Vision, luck, speed, it does not matter. Chuck decided not to waste time, at a moment when Macau was already attracting worldwide attention. "I am very confident that will make me a good return sooner or later", he says. Not only this domain but also others he started to collect back in April 1998. "Since then, I am holding a portfolio of names which includes,, etc. Over the years, I did sell some domain names that made me some quite handsome returns. People like me, who hold a portfolio of domain names, call ourselves domainers, but some refer to us as domain speculators or, sometimes, the more infamous name cyber-squatters. No matter what we are called, we are a bunch of guys who have insight to the present and future values of internet domain names and are willing to spend some money to make this investment worthwhile".

    Waiting, he says, it's not a problem, since he considers that the US$ 550,000 Anna Louise Sandberg and her partner paid for "was a bargain price considering the fact that is leased for 1.8 million a year and is worth over 30 million".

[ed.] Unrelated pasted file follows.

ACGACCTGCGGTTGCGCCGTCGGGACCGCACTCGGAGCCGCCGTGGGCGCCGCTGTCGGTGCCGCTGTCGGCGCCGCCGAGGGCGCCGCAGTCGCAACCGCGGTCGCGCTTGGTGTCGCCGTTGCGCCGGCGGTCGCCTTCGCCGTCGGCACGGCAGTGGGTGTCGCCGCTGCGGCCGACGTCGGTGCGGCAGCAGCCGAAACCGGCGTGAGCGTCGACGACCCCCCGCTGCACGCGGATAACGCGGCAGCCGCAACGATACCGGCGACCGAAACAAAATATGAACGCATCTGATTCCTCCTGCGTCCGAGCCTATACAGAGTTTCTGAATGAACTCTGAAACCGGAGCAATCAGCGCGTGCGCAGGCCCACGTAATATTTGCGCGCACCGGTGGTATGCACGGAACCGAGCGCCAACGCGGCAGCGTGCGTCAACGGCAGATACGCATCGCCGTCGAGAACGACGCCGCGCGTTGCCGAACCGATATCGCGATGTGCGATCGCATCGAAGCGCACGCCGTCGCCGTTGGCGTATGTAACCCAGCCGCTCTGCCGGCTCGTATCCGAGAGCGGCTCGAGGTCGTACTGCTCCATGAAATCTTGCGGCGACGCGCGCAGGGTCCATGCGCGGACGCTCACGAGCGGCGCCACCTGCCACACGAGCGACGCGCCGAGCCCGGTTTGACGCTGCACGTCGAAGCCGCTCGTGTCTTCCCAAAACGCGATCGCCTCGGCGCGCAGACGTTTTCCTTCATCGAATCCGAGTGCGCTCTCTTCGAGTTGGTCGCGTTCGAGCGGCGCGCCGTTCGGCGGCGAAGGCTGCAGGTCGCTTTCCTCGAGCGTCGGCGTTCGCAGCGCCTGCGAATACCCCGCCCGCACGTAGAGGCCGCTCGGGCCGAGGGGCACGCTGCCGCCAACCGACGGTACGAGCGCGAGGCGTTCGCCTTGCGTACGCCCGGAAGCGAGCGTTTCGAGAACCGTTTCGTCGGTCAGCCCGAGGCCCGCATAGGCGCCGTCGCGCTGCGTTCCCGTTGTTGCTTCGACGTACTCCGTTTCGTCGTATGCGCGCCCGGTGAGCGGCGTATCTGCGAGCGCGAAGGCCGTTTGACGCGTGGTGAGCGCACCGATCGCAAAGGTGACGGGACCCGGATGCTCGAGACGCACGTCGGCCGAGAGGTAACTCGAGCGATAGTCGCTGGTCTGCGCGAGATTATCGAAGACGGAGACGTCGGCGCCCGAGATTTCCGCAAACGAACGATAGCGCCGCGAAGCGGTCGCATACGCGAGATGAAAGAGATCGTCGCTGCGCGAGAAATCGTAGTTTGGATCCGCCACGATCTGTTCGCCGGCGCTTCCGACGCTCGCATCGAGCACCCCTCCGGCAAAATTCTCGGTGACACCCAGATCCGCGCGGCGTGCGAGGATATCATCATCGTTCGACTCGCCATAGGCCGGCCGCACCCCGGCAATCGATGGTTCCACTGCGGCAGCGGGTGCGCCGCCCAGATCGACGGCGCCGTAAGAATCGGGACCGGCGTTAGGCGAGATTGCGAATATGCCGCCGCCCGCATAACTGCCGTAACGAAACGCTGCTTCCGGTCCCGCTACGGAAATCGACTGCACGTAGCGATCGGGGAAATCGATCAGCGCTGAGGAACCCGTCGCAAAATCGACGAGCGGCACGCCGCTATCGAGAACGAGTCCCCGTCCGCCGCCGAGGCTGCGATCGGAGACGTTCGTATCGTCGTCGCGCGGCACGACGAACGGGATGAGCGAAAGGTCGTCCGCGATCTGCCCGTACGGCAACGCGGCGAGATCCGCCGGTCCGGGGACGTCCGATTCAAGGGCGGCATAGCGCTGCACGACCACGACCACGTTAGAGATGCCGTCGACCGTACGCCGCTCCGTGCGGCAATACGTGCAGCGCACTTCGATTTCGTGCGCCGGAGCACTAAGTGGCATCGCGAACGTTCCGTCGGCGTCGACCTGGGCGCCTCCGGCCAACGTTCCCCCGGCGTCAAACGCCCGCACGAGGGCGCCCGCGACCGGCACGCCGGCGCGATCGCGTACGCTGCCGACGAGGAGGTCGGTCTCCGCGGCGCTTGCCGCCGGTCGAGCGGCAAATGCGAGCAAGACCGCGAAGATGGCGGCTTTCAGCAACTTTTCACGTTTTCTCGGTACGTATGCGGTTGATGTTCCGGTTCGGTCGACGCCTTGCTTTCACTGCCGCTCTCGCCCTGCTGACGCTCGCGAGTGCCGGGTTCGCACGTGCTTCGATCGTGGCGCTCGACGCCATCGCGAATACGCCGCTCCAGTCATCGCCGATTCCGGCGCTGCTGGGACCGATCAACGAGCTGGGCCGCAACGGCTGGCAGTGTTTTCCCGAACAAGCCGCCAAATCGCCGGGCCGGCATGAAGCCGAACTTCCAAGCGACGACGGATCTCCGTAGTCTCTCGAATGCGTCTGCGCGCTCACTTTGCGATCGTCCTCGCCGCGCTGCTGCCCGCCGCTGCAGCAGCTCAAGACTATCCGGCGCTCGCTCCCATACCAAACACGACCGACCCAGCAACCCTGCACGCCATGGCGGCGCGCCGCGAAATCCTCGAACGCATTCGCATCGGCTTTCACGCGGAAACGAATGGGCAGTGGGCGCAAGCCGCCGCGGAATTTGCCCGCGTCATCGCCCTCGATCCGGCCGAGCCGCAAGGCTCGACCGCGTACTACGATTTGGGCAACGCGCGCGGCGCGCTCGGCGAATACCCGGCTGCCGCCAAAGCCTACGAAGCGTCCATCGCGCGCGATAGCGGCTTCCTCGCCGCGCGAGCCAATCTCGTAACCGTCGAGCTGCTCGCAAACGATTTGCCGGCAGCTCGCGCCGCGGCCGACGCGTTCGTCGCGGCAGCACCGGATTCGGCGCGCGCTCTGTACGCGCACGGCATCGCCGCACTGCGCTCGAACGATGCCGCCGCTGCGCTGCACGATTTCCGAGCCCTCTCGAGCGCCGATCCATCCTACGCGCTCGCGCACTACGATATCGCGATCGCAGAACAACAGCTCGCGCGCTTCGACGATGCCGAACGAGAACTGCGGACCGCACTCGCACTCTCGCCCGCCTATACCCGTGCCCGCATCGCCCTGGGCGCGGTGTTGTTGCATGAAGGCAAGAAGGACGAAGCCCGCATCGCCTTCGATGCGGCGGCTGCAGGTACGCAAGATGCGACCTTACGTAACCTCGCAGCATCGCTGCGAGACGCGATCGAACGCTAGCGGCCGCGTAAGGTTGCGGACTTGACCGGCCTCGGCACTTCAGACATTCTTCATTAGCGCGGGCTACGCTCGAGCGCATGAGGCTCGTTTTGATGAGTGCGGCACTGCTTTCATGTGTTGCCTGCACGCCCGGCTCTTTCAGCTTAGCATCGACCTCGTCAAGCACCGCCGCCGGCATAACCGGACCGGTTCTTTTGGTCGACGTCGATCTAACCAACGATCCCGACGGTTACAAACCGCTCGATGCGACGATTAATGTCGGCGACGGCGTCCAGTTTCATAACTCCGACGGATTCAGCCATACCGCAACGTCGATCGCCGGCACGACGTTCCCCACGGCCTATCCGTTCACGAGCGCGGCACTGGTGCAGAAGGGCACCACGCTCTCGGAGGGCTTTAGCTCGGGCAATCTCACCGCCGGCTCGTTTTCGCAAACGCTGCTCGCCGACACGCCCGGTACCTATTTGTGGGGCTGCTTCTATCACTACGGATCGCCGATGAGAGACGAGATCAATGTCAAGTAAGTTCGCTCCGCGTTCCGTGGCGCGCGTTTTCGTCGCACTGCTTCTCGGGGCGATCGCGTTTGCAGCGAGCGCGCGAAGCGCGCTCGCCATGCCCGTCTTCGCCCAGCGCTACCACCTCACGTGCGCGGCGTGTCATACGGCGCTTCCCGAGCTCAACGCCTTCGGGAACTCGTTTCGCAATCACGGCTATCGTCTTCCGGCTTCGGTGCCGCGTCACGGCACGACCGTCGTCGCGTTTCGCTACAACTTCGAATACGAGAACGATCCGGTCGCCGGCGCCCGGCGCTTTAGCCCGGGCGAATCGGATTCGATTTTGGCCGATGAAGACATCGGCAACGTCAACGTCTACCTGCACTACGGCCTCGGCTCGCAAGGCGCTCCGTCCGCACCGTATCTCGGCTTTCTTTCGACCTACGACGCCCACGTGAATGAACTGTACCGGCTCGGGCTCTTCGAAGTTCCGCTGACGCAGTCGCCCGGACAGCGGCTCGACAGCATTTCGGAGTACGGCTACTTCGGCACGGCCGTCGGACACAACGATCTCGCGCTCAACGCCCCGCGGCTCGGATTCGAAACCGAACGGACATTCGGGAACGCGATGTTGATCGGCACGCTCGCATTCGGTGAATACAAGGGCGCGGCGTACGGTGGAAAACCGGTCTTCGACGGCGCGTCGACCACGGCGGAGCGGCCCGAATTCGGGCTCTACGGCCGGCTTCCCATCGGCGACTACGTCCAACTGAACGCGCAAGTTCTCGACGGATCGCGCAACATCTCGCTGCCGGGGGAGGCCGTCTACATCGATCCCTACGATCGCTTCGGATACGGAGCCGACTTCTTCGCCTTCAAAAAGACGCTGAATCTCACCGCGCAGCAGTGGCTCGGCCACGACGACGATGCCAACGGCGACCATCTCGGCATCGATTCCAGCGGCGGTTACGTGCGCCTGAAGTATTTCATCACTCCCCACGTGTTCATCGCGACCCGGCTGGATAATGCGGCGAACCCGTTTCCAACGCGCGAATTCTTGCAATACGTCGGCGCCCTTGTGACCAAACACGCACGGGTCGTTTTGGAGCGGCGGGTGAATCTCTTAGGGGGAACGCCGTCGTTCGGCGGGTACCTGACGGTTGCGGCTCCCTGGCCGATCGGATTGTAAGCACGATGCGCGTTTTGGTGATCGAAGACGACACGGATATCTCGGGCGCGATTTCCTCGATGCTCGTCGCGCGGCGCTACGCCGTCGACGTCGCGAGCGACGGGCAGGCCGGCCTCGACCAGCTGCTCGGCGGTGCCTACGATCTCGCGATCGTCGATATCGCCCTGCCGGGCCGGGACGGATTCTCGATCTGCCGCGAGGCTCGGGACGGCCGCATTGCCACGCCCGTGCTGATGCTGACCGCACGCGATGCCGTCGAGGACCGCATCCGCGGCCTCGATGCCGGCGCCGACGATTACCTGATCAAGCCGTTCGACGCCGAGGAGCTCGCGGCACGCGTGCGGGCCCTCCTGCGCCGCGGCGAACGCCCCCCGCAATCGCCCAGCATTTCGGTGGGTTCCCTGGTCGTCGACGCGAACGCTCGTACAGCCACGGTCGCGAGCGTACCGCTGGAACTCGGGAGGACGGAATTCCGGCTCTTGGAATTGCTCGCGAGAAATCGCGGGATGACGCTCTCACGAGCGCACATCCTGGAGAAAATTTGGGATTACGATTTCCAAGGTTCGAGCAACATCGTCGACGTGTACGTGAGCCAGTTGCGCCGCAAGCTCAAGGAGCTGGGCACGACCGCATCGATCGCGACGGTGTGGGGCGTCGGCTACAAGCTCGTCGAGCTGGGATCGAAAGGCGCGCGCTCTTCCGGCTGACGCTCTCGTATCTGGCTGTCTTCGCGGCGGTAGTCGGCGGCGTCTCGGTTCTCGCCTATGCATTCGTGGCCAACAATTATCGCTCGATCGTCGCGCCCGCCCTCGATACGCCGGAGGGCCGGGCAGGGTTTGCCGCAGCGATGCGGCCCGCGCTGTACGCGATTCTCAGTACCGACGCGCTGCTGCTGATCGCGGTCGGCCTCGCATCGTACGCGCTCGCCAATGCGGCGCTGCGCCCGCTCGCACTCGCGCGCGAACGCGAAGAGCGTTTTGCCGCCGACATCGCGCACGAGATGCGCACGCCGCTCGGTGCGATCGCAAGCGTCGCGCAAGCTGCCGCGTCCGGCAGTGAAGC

In fact, that deal can even help his business. "With not available in the resell market, I think is the best available name for tourism branding for Macau." For the last couple of years, Chuck C. Yee has cut down on his 'day job' as an independent technology consultant advising financial institutions on their credit card transaction processing software, so he can spend more time on building his online business. "This also includes developing and to be travel/tourism websites if no suitable offers for them come along", he adds. If he does that, the investors in could soon face competition. This may not be such a bad thing however, as Macau isn't exactly over-supplied with information websites at the moment. ||